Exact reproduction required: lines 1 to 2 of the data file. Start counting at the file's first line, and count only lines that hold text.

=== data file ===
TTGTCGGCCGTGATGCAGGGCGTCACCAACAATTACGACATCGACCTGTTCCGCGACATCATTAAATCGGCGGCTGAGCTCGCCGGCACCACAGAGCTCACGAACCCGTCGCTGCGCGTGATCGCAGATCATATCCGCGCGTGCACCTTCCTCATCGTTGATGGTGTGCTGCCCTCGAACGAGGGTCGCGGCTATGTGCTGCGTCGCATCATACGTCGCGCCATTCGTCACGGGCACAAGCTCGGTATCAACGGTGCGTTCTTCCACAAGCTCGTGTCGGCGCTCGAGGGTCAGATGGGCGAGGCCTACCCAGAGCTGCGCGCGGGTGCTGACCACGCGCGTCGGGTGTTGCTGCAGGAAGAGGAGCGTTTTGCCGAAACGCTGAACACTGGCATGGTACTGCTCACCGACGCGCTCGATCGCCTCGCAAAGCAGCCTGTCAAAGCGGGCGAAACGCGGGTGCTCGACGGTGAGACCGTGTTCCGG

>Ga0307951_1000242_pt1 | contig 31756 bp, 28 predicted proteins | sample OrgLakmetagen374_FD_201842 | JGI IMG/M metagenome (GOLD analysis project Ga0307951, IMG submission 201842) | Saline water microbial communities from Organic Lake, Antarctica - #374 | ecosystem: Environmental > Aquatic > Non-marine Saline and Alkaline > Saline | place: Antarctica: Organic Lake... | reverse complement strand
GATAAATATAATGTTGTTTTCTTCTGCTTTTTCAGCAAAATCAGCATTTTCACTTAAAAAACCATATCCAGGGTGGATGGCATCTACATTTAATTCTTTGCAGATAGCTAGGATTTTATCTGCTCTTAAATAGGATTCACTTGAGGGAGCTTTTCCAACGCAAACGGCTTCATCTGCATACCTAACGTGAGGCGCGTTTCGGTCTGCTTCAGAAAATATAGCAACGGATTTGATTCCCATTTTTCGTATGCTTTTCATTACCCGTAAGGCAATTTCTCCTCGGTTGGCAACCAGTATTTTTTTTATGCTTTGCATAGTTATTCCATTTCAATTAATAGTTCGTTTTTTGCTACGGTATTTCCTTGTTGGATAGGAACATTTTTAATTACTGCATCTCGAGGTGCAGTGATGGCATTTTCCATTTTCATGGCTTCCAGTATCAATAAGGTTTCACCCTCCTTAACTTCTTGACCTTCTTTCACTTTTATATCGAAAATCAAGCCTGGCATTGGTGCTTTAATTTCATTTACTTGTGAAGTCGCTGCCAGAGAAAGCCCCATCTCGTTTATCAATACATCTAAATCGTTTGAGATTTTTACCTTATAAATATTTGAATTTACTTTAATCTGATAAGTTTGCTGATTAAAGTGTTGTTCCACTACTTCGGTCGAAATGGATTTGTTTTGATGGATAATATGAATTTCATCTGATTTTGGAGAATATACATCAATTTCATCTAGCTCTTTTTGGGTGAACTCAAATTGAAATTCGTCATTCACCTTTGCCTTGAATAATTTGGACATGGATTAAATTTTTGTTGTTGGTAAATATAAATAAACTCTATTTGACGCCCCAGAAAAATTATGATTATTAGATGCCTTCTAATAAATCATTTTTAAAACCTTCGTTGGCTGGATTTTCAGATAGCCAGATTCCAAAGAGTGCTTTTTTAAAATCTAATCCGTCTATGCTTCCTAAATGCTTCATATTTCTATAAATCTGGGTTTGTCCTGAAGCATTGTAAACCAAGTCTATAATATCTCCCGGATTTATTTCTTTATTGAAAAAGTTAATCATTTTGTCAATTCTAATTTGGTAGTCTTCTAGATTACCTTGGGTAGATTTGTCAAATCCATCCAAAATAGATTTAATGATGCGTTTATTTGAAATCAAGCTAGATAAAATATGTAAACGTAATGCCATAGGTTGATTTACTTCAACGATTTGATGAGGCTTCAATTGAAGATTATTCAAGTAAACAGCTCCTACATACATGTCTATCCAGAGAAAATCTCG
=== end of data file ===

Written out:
TTGTCGGCCGTGATGCAGGGCGTCACCAACAATTACGACATCGACCTGTTCCGCGACATCATTAAATCGGCGGCTGAGCTCGCCGGCACCACAGAGCTCACGAACCCGTCGCTGCGCGTGATCGCAGATCATATCCGCGCGTGCACCTTCCTCATCGTTGATGGTGTGCTGCCCTCGAACGAGGGTCGCGGCTATGTGCTGCGTCGCATCATACGTCGCGCCATTCGTCACGGGCACAAGCTCGGTATCAACGGTGCGTTCTTCCACAAGCTCGTGTCGGCGCTCGAGGGTCAGATGGGCGAGGCCTACCCAGAGCTGCGCGCGGGTGCTGACCACGCGCGTCGGGTGTTGCTGCAGGAAGAGGAGCGTTTTGCCGAAACGCTGAACACTGGCATGGTACTGCTCACCGACGCGCTCGATCGCCTCGCAAAGCAGCCTGTCAAAGCGGGCGAAACGCGGGTGCTCGACGGTGAGACCGTGTTCCGG

>Ga0307951_1000242_pt1 | contig 31756 bp, 28 predicted proteins | sample OrgLakmetagen374_FD_201842 | JGI IMG/M metagenome (GOLD analysis project Ga0307951, IMG submission 201842) | Saline water microbial communities from Organic Lake, Antarctica - #374 | ecosystem: Environmental > Aquatic > Non-marine Saline and Alkaline > Saline | place: Antarctica: Organic Lake... | reverse complement strand